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I heard on many occasions the political commentators from countries like US, India, Australia etc. accusing China of predatory investment practices called the Debt Trap Diplomacy.

One solution to this practice could be to discourage poor/underdeveloped/developing countries by giving them more options. Poor countries can either go to WB/IMF, invite private companies, or go to China.

The problem with WB/IMF is they put a lot of clauses/conditions which are on most occasions hard to implement for countries with weaker economies/infrastructures. Also, they require a lot of lobbying to the donor countries. Another problem is countries that are criticizing Chinese loans, mostly offer investments by private companies. Those companies prefer risk-free environments. As a result, countries which are, say, wartorn or have poorer infrastructures can't get those investments. These are the reasons why Chinese loans became so popular.

Why don't the USA (and like-minded countries) invest around the world as China does rather than only criticizing China, so that poor countries can have more options?

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    Perhaps because if they compete to offer "debt trap diplomacy", the returns of such debt will go negative, and the beneficiaries of such competition will be the third world who then receive subsidised capital. It may also be that the West already is debt-trapping or otherwise exploiting other countries, and China's arrival is now undercutting Western strategies for exploitation, which is why the West suddenly starts complaining about it. – Steve Jul 7 at 1:13
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    The United States gives various countries a substantial amount of money (in absolute terms) in the form of foreign aid, but I don't think you tend to hear as much about "investment" (at least by the government). I should also point out that neither India nor the US are disinterested parties in any conversation around the foreign relations of China. – Kevin Jul 7 at 6:52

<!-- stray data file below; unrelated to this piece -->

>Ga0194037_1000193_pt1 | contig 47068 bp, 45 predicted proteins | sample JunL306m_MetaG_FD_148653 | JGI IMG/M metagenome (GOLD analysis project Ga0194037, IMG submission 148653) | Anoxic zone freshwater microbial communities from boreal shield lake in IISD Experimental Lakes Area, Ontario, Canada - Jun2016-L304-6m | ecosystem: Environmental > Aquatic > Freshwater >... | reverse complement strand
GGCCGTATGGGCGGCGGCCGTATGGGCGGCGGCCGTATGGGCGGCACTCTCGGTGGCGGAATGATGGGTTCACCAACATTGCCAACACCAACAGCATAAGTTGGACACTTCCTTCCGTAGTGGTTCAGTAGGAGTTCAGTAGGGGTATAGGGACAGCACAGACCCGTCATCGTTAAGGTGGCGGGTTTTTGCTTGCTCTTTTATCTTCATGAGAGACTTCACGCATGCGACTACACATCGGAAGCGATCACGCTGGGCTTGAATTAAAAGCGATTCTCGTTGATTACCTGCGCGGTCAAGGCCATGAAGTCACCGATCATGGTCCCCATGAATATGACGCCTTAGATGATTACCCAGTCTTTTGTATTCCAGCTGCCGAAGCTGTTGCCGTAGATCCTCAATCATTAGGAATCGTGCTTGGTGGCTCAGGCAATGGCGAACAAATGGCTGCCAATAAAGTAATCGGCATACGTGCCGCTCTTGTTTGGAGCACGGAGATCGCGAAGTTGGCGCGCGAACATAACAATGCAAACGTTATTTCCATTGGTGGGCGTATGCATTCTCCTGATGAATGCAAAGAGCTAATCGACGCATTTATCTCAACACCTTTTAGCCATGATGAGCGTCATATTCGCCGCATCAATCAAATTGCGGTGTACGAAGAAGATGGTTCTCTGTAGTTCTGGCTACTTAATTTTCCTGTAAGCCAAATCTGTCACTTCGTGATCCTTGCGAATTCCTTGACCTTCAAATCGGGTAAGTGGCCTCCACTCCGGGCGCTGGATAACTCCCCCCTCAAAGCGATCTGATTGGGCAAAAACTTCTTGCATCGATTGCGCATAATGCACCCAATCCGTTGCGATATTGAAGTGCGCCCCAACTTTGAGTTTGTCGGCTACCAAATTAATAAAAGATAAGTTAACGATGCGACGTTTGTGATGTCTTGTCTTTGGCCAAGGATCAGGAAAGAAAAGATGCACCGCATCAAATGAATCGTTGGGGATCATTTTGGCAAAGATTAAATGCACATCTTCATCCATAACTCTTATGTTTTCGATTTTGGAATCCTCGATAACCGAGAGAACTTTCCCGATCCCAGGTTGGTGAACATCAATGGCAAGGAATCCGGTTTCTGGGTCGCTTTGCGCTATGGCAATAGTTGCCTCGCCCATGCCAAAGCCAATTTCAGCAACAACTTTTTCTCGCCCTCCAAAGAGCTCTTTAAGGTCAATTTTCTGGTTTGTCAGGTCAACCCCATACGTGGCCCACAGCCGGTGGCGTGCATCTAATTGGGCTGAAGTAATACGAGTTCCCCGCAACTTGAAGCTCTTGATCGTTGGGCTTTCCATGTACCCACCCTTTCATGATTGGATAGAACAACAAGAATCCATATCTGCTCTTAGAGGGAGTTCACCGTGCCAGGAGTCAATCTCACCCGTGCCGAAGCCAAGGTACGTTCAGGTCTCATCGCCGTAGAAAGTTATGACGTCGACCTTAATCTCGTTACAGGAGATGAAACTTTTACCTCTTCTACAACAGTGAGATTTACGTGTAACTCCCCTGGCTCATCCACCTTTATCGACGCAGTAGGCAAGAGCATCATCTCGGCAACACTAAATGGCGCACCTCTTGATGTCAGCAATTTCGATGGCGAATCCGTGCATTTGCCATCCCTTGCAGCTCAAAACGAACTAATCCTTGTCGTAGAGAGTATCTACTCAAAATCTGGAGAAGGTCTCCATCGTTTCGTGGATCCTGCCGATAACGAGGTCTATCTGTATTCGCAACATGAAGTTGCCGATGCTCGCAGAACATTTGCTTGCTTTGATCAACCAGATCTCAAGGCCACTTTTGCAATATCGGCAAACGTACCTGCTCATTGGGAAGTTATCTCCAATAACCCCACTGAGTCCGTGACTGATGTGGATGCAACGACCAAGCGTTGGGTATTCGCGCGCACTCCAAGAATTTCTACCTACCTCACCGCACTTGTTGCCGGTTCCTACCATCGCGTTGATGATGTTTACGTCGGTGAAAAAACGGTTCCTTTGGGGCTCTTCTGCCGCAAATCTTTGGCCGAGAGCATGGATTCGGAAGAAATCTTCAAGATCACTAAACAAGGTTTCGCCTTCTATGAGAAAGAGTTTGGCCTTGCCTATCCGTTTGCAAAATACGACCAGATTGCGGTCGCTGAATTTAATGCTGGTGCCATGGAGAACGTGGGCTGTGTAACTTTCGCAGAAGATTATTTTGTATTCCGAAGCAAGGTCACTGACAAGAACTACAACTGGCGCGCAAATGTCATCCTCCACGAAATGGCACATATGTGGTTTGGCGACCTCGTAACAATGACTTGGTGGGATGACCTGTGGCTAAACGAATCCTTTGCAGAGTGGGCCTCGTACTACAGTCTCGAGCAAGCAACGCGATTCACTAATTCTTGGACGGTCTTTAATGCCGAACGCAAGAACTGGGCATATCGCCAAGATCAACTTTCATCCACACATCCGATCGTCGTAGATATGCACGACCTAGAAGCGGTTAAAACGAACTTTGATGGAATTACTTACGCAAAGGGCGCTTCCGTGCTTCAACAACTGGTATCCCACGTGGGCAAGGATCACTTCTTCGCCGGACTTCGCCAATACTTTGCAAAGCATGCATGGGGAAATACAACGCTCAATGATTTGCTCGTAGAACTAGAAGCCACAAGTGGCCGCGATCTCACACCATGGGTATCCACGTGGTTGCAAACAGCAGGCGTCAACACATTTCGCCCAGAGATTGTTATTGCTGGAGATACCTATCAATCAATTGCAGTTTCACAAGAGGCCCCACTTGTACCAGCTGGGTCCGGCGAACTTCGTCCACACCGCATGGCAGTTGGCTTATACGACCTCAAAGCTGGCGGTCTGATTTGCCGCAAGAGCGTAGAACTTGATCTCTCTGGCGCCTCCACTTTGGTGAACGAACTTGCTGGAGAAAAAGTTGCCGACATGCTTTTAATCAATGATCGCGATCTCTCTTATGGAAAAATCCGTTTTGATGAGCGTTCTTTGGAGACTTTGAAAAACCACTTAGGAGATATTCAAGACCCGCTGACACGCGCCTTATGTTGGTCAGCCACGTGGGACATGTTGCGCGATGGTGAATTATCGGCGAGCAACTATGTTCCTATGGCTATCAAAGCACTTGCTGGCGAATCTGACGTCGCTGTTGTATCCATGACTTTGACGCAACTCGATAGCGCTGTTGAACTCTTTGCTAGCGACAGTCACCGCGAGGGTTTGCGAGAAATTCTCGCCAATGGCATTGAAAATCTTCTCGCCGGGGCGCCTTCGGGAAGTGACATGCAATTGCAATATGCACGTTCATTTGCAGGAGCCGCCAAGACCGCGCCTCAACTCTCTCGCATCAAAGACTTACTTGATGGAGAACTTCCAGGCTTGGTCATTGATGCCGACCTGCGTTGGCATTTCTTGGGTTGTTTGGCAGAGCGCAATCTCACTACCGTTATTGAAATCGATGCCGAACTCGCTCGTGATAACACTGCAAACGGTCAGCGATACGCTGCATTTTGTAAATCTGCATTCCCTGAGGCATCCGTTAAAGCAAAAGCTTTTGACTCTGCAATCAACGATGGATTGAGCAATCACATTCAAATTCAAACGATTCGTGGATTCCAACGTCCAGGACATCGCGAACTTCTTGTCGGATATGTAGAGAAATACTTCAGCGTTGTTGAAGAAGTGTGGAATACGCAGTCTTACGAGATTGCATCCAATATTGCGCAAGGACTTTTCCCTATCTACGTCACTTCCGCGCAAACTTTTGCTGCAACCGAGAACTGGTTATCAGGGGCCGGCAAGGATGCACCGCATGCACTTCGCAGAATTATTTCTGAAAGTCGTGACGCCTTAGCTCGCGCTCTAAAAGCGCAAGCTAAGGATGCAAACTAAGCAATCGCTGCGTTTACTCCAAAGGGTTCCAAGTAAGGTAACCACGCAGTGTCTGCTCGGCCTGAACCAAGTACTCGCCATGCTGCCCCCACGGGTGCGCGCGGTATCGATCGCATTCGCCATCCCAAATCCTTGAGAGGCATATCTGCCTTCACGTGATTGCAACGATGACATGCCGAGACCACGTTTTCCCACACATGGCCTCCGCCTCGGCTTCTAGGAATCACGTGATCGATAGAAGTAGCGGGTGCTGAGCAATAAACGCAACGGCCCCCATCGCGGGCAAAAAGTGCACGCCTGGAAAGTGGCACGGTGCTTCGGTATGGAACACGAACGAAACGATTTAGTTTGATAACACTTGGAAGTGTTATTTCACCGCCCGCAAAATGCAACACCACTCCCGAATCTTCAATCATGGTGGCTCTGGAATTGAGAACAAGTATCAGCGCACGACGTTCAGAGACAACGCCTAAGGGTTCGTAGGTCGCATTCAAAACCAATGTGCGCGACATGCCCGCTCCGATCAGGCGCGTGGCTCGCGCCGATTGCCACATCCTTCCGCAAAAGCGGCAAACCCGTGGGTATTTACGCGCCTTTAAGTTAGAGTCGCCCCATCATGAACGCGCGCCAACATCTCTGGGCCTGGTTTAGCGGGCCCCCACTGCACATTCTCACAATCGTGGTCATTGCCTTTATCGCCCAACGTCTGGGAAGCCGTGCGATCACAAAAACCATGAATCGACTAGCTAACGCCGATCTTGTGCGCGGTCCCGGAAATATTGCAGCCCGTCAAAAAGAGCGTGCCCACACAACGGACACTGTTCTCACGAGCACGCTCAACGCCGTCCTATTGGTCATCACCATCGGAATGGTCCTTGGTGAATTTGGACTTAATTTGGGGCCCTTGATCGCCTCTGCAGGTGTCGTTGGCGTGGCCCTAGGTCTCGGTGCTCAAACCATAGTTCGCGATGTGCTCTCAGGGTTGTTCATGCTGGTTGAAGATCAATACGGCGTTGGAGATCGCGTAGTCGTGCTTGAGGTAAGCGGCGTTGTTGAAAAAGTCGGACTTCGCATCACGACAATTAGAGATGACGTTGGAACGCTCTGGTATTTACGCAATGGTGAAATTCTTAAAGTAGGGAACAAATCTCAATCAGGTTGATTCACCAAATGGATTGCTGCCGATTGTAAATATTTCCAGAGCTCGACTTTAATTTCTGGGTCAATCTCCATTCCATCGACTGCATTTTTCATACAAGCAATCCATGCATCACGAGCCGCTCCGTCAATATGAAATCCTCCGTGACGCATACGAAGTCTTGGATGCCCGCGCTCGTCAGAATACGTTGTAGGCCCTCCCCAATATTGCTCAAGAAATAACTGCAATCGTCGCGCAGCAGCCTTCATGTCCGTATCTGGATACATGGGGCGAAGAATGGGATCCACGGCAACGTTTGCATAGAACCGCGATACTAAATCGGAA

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    The US does the same thing with the IMF. – Stephan Branczyk Jul 7 at 10:51
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    Are you suggesting that BrianZ is an agent of the US government cunningly instituting their Stack Exchange political goals? – Obie 2.0 Jul 7 at 23:12
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What makes you think they don't?

Putting aside the problem of how to define "debt trap diplomacy", China is only ranked fourth (after Japan, the US and Germany) in foreign direct investment (FDI) outflows as of 2019 according to the World Bank. So the US does out-compete China in that regard, investing in other countries at nearly triple the level that China does. Considering that India has roughly 1/5 of China's GDP, its level of foreign investment is also fairly significant.

If China's foreign investment gets more attention in the media, this may simply reflect the perception that China is a rapidly rising power and seems for many to be destined to surpass the United States as the leading world economic power.

EDIT based on edits/comments: 1) China also sends most of its foreign direct investment to rich countries. 2) It's not clear to me what the Magurchara tragedy has to do with the question. All countries seek to reap maximum rewards and minimum cost and will do things that are not in the interest of receiving countries if they are allowed to do so.

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    @user366312 I would encourage you to edit your question to provide published sources that support these assertions and provide more detail. – Brian Z Jul 7 at 19:20
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    @user366312 So how would you characterize the "power" China is currently displaying in Hong Kong by imposing new "security" laws in direct violations of the Hong Kong transfer treaty? And I suppose you'd say it was "magic power" that the Chinese used to make coronavirus whistleblowers dissappear – Just Me Jul 7 at 20:43

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